BOISE, Idaho — A 40-year-old Meridian woman was arrested on Tuesday after she and a large group of people went to a closed playground, refused to leave and Brady told an officer to arrest her. Brady's arrest quickly sparked another protest at Meridian City Hall.
Sara Brady was charged with misdemeanor trespassing and booked into the Ada County Jail at about 5 p.m. Tuesday. She has since been bailed out.
The arrested was captured on video during a Facebook live and has made its way around social media, with one of the videos getting over 15,000 reactions and 13,000 shares.
(Edit: The videos posted to Facebook appear to have been taken down or made private)
In this video posted to YouTube, Brady and a large group of parents and children are seen at the playground at Kleiner Park in Meridian, with police tape that signaled the park was closed to the public due to the coronavirus pandemic visible on the ground.
The City of Meridian closed their playgrounds down last month in order to lessen the spread of COVID-19, which can live on plastics, like a playground slide, for days.
Several Meridian police officers are seen in the video repeatedly asking the group to leave the playground, which the group refused to do.
Brady, who was followed throughout the Facebook live, repeatedly asked one officer why they couldn't be there. The officer explained to the group that the city had closed down the playgrounds but they could play in the open grass areas or on the sidewalks.
Prior to Brady's arrest, the arresting officer is shown in the video saying "Ma'am, I've told you to exit numerous times, this is it. Exit the playground area now. I'm really trying to be nice about this."
The officer gives Brady one last warning, giving her to the count of five to leave. After he counted down to three, Brady is heard saying "Arrest me for being difficult. Do it! Record it!" Then she asked several times if she was being arrested or detained, which the officer said she was being detained.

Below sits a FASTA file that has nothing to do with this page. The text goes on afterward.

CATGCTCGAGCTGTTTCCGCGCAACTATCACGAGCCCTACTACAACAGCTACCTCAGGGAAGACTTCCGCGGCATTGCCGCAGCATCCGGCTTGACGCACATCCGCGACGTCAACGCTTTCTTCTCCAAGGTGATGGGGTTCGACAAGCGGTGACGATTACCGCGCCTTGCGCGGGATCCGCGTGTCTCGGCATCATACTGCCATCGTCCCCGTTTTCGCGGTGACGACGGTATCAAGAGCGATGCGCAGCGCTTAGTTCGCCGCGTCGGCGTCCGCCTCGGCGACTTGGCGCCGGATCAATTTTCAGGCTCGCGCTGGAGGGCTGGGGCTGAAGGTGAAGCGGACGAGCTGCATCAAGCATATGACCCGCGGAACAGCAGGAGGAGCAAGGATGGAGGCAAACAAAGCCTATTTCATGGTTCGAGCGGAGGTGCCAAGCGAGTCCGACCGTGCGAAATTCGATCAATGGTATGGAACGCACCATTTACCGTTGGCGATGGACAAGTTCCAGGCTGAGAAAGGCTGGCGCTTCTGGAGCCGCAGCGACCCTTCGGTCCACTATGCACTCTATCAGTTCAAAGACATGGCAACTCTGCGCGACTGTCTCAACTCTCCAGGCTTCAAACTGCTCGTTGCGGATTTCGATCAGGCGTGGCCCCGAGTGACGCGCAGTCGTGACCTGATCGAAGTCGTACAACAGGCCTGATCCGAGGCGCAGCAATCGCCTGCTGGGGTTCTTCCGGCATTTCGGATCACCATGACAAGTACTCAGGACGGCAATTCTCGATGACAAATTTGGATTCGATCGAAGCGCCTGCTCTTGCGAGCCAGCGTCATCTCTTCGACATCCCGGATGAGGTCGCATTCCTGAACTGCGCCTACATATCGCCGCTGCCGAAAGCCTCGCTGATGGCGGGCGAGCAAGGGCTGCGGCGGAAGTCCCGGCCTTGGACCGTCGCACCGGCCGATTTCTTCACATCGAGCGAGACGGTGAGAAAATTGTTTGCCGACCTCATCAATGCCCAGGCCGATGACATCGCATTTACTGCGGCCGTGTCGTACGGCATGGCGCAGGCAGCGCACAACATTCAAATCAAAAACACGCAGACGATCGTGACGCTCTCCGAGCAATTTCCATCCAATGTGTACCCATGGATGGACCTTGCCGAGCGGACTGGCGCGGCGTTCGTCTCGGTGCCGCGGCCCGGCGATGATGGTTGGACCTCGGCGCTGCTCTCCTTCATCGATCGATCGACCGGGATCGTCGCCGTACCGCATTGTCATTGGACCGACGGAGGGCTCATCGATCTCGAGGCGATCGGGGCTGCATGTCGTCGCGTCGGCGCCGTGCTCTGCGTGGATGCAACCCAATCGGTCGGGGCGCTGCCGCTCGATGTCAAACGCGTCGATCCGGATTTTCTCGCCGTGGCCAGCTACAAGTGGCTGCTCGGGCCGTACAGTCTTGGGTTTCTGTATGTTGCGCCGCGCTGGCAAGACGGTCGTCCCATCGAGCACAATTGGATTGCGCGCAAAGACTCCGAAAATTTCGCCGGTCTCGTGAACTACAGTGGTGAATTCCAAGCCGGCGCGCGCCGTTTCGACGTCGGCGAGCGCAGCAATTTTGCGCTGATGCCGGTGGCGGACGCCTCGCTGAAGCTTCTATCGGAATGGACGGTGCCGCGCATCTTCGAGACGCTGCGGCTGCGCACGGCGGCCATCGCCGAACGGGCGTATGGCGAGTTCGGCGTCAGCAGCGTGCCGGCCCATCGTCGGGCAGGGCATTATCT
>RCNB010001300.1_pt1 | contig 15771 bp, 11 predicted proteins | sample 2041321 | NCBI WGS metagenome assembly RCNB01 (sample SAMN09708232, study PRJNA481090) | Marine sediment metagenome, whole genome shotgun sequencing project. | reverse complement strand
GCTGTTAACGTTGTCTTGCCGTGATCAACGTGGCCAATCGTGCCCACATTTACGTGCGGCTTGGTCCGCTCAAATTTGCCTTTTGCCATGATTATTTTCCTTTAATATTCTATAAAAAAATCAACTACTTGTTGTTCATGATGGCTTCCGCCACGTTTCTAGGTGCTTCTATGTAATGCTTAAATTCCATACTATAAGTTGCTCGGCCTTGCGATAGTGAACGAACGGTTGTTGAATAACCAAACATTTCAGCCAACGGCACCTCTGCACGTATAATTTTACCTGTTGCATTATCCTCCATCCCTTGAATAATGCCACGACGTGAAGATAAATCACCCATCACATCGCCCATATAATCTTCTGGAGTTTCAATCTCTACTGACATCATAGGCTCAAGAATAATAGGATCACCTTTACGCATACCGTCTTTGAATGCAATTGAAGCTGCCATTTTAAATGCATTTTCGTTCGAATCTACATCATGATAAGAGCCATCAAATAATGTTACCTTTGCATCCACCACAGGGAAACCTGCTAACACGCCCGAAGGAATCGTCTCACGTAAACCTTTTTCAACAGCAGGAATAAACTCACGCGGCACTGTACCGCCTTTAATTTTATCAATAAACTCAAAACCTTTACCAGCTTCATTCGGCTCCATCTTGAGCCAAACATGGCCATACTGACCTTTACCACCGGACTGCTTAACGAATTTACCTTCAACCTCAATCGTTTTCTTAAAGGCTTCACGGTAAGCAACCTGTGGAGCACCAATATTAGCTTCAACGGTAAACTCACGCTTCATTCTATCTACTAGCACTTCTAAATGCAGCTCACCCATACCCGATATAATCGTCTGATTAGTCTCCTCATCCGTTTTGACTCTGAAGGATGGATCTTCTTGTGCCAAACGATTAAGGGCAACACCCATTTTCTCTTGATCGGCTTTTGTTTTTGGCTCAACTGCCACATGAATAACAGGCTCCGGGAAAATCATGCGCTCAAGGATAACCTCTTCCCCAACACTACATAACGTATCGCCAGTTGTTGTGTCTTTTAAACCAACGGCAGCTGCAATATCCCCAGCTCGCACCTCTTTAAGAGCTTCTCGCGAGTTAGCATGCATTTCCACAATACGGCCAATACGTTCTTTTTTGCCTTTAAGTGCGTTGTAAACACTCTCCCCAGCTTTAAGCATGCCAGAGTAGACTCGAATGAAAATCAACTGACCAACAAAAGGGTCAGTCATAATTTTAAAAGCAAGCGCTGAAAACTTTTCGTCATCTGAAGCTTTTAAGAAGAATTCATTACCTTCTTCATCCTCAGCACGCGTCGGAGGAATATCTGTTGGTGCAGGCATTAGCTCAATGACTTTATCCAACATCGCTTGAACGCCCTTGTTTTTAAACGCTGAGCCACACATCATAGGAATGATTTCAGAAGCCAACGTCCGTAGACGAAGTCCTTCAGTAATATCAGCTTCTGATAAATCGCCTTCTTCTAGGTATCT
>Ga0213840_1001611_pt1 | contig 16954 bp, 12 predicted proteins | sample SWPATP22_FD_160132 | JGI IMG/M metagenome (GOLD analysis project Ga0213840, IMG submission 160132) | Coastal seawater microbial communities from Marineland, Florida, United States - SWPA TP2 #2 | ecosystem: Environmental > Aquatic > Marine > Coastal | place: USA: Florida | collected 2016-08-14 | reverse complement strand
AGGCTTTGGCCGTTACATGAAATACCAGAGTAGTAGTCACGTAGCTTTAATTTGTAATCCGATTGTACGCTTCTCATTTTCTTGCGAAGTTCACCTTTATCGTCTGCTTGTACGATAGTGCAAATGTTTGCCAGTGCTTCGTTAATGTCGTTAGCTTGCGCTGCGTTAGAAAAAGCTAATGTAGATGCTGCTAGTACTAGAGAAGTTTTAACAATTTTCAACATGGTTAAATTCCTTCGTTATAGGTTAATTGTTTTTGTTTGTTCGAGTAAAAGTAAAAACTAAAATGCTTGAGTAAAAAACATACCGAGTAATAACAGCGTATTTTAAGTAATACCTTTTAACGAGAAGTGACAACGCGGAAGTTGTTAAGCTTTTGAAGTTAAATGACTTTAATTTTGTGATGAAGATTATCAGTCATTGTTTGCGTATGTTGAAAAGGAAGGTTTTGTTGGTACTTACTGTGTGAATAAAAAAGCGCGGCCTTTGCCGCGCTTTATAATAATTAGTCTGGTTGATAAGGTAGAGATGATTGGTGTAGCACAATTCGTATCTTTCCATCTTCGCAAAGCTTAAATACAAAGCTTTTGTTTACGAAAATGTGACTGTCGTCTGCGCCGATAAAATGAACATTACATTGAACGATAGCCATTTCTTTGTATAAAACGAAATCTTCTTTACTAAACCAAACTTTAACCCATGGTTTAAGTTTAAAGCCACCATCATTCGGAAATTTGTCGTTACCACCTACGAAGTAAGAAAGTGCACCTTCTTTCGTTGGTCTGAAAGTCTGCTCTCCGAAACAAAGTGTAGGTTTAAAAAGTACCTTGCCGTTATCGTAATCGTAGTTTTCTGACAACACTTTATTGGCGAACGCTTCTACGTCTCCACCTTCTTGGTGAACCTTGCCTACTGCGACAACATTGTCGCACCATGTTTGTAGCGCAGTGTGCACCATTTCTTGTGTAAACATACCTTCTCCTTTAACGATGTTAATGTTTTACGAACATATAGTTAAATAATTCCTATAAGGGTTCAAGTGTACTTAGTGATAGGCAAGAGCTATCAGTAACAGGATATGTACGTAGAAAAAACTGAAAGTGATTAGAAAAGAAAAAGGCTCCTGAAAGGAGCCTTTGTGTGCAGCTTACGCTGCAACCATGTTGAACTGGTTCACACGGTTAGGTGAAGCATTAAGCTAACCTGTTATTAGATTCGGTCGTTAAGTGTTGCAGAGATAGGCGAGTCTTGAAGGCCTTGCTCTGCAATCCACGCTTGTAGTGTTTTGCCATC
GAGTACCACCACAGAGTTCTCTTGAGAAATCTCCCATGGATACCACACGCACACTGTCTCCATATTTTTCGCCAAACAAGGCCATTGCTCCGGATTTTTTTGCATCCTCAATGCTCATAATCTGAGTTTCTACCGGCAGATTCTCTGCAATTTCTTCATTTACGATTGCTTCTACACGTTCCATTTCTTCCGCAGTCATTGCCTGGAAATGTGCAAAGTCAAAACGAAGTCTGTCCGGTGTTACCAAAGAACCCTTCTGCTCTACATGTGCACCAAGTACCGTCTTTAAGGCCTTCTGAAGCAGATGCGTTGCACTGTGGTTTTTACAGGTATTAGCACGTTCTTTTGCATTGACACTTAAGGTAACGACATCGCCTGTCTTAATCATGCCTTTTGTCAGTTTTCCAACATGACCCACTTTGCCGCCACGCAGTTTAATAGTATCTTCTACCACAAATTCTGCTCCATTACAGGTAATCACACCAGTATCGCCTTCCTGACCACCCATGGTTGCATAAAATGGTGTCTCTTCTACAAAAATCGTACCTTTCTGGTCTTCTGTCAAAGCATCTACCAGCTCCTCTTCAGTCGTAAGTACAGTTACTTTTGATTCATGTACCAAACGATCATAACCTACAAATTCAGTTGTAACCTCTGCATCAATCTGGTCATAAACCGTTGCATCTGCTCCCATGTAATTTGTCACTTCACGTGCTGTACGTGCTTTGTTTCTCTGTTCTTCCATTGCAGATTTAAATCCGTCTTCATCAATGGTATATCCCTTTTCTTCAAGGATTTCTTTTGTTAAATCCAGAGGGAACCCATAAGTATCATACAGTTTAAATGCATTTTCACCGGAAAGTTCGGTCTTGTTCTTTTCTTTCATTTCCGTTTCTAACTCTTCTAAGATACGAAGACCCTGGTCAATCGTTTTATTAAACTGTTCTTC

As she was being handcuffed, Brady sternly said, while pointing to the ground, "Someone call Idaho Freedom Foundation right now and get them on the phone."
The Idaho Freedom Foundation said it was part of a planned protest. They have an ongoing list of places that will hold protests against the stay at home order.
During the confrontation leading up to Brady's arrest, an unnamed city employee asked Brady and the woman filming it, "Were you guys organized to do this? So all of you just showed up at once?"
Meridian Police said in a statement that Brady was being noncompliant and forced them to arrest her.
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The video goes on for nearly 40 more minutes, showing the large crowd of people shouting at police officers, asking them various questions about the legality of Brady's arrest.
Following her arrest, roughly 100 people protested in front of Meridian City Hall.
Photos: Protest at Meridian City Hall after woman arrested at closed Meridian playground
The Meridian Police Department said in a statement, "These are very trying times and the Meridian Police Department supports the public's right to assemble for peaceful protest, however, the right does not include damaging public property or ignoring closures of City property and facilities."
Brady's arrest is another chapter in the growing battle between state governments across the county and conservative groups. As governors shut down non-essential businesses to lessen the spread of the deadly coronavirus, which has killed over 46,000 people in the U.S. at the time of this article's publication. Protestors say the closures and stay at home orders are unconstitutional and infringe on civil liberties.
In Idaho, over 1,000 protesters gathered at the Idaho State Capitol Building to protest the extension of Republican Gov. Brad Little's stay at home order. This week, a Middleton gym and a Nampa bar announced that they will reopen, despite the stay at home order. A man in the video of Brady's arrest can be seen wearing a shirt for the Middleton gym that is reopening.
However, the stay at home order and the closure of all non-essential businesses are legal under Idaho's constitution. Idaho Attorney General Lawrence Wasden announced in early April that Idaho law gives the governor the power to restrict the movement of people and goods during a state of emergency, which Idaho is currently under.
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